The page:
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Many times, when there is rain after a long time, snails come out afterwards, and you can see snails and slugs everywhere! I have two questions:

  1. Why do they come out after the rain?

  2. Where are they usually found, not after a rain?

Note that I do emphasize when there is a rain "after a long time"

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    $\begingroup$ They probably need oxygen. If they are living in the dirt, then the water will force them to the surface. $\endgroup$ – AMR Nov 2 '15 at 0:19
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    $\begingroup$ A yahoo answer post suggest that they come out to flee drowning as @AMR suggested. $\endgroup$ – Remi.b Nov 2 '15 at 0:52
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    $\begingroup$ Snail Behavior Rain... 20,400 results; Snail Locomotion Rain 4,520 results; Snail Movement Rain... 22,500 results. $\endgroup$ – AMR Nov 2 '15 at 4:23
  • $\begingroup$ chat.stackexchange.com/transcript/message/25100934#25100934 $\endgroup$ – AMR Nov 2 '15 at 7:08
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Snails are similar to amphibians in that they breathe through their skin (though they also have gills or lungs). Under dry conditions, they seek cover to combat dessication. But when it rains, they "come out," just like many amphibians.

I should qualify the first sentence to say SOME snails. There are aquatic snails and terrestrial snails (which I'm sure you're referring to). Aquatic snails generally have gills, while most terrestrial snails have a single lung (I think).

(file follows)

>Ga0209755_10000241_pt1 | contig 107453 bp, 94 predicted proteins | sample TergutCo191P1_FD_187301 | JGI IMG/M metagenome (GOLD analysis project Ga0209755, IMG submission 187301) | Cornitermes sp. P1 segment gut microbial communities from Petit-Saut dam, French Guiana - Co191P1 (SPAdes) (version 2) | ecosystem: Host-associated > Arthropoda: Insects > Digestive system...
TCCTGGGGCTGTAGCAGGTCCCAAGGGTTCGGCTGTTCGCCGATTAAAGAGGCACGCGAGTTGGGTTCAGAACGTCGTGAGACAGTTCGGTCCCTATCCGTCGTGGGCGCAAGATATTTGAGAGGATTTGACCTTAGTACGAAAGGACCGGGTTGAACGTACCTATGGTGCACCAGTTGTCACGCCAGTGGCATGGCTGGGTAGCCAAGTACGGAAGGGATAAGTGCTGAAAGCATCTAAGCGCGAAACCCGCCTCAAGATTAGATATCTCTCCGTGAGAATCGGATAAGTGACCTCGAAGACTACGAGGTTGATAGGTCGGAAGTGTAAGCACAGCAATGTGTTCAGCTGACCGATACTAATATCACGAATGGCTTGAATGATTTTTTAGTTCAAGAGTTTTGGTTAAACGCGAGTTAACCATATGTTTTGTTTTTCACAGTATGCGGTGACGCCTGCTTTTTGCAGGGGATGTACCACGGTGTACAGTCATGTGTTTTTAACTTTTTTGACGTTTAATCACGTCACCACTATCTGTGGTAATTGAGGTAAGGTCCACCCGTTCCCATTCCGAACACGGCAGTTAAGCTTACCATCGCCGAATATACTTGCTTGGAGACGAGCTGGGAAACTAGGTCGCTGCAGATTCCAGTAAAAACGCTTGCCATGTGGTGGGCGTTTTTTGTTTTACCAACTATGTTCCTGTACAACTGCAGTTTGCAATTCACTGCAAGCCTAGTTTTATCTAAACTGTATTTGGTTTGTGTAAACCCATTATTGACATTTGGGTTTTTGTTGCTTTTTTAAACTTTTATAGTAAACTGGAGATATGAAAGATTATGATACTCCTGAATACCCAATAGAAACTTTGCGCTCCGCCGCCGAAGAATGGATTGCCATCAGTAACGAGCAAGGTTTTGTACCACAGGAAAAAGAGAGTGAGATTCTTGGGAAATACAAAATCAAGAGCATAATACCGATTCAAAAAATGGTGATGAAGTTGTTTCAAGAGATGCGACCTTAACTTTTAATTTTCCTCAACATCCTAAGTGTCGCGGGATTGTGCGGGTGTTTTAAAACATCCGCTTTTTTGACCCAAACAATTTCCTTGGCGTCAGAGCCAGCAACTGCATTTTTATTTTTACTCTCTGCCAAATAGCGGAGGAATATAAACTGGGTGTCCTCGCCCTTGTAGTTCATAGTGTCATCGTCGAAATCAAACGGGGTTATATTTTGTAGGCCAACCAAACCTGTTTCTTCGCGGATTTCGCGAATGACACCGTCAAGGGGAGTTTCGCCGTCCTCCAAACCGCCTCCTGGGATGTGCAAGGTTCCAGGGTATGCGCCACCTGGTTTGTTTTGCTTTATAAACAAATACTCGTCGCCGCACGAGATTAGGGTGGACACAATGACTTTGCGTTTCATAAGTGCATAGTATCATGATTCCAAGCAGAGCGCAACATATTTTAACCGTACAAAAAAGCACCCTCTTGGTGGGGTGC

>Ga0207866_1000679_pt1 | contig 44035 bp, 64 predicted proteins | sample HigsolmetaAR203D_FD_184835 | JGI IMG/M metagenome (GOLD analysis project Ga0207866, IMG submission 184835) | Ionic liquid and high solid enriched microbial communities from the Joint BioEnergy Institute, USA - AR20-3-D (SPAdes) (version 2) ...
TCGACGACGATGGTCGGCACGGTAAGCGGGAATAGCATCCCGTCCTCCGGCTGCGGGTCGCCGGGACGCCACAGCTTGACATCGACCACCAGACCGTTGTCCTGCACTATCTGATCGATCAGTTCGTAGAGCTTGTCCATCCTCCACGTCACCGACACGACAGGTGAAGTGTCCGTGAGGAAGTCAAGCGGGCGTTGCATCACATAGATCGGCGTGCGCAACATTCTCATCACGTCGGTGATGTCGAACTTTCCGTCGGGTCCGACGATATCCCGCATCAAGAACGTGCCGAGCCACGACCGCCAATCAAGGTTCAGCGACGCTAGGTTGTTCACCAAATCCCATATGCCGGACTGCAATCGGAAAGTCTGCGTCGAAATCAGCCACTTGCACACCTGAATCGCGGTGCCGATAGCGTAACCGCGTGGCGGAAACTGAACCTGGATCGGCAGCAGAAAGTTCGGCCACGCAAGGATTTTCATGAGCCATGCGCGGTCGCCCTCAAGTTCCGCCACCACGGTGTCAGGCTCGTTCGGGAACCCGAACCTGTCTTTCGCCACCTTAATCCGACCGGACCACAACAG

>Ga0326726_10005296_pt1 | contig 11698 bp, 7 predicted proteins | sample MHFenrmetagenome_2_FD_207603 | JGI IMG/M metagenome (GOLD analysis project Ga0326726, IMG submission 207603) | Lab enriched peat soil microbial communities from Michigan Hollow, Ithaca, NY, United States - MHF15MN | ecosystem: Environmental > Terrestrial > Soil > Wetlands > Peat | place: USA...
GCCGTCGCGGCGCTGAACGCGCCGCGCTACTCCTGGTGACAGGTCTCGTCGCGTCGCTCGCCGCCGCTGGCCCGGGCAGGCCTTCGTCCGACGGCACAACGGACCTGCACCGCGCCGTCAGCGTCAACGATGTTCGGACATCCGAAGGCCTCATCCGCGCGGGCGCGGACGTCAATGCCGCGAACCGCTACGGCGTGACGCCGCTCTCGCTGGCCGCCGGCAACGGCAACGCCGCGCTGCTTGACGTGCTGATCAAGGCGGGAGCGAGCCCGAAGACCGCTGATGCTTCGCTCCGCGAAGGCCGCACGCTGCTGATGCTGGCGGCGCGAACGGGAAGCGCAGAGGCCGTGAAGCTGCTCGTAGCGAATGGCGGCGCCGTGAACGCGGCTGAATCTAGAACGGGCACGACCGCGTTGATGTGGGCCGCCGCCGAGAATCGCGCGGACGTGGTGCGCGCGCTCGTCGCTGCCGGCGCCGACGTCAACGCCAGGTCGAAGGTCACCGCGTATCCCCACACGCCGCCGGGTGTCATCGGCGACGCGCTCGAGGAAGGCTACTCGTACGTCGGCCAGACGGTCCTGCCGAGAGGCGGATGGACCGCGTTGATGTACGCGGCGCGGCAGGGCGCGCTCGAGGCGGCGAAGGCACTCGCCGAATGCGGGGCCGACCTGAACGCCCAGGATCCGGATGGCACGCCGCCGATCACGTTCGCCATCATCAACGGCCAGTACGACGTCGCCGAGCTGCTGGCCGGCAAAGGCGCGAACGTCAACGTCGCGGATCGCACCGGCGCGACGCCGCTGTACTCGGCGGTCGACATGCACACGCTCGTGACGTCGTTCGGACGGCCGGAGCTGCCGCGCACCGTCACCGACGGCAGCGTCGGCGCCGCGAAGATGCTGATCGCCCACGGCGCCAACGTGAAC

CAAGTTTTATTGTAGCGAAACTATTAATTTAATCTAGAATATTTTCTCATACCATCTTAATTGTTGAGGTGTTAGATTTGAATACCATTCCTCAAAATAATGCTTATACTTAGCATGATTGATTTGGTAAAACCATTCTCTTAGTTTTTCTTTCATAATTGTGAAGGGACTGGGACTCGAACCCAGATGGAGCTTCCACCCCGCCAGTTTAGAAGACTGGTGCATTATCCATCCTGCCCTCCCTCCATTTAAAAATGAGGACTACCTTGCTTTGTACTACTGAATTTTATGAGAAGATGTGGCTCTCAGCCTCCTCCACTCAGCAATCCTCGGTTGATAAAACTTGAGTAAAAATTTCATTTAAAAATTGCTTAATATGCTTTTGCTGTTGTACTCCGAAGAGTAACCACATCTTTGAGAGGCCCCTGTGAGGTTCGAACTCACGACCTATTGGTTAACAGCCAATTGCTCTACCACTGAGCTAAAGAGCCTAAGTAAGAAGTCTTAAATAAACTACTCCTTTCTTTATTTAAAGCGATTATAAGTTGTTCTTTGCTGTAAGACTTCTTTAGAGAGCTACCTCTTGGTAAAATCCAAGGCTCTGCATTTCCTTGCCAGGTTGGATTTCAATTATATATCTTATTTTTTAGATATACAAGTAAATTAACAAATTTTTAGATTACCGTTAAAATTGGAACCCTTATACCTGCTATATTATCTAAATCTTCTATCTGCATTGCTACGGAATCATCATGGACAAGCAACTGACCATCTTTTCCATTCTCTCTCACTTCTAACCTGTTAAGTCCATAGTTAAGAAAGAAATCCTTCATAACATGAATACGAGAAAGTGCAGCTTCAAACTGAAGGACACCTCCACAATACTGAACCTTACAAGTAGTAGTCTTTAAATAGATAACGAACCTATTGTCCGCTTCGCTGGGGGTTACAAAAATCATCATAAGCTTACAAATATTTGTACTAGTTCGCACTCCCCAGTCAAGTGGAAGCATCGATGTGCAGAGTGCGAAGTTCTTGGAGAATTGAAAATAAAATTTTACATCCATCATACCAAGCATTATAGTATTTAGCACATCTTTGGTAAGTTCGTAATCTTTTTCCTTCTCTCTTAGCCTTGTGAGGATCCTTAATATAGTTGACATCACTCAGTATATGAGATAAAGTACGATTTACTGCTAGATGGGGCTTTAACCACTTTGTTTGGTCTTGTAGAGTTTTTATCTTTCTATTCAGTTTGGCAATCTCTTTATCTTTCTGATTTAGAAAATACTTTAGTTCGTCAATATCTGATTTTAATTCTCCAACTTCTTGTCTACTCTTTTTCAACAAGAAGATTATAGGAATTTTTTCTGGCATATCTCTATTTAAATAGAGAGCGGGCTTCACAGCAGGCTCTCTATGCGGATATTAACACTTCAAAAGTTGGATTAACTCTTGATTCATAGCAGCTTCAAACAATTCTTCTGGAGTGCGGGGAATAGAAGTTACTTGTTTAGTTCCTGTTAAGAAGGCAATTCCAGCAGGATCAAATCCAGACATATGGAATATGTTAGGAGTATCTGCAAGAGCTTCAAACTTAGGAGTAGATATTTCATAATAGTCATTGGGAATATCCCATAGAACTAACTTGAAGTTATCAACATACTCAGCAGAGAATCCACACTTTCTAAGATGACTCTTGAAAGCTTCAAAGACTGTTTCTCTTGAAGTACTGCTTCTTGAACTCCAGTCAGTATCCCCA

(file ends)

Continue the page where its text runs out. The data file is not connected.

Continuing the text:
Slugs, like snails, are generally found in moist areas and can often be seen after a rain.

I don't know of a single reference that pulls it all together, but this is a good place to start...

The Living World of Molluscs

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    $\begingroup$ It sounds like a plausible answer +1 It looks like the same behavior as 'rain worms' (that's how they're called in Dutch anyway :-) - you never see them, but when it rains they emerge in masses from the soil and roam freely. $\endgroup$ – AliceD Nov 2 '15 at 4:52
  • $\begingroup$ @AliceD chat.stackexchange.com/transcript/message/25100934#25100934 $\endgroup$ – AMR Nov 2 '15 at 7:09
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    $\begingroup$ Please could you add some supporting scientific material that reinforces your answer and allows further reading. $\endgroup$ – rg255 Mar 8 '16 at 7:36
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    $\begingroup$ @alice to be fair the worms emerge becasue they start suffocating in the saturated soil. $\endgroup$ – John Apr 11 '18 at 4:09
  • $\begingroup$ @John - mmm and what about toads and frogs then? They also show this terrestrial dwelling when it's wet $\endgroup$ – AliceD Apr 11 '18 at 6:47
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In most species, slugs and snails survive droughts (which would otherwise kill them by dehydration) by creating "slime tombs" (initially-viscous bubbles of slime) around themselves. these tombs or pellets will quickly dry out, on the surface, while resisting total dehydration. When it rains, these capsules will re-hydrate or "melt," beginning on the surface, and the creatures will crawl free. Because they've gone without food, they're ravenous, and go everywhere, "rasping" softened nutrients from the surfaces of plants and even objects where "blossoming" single-cell organisms (also recently re-hydrated) can be found.

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    $\begingroup$ Welcome to Biology.SE! Can you please add references? (I am not trying to be rude) I like your answer, but references would certainly complete it. $\endgroup$ – TanMath Nov 2 '15 at 23:35

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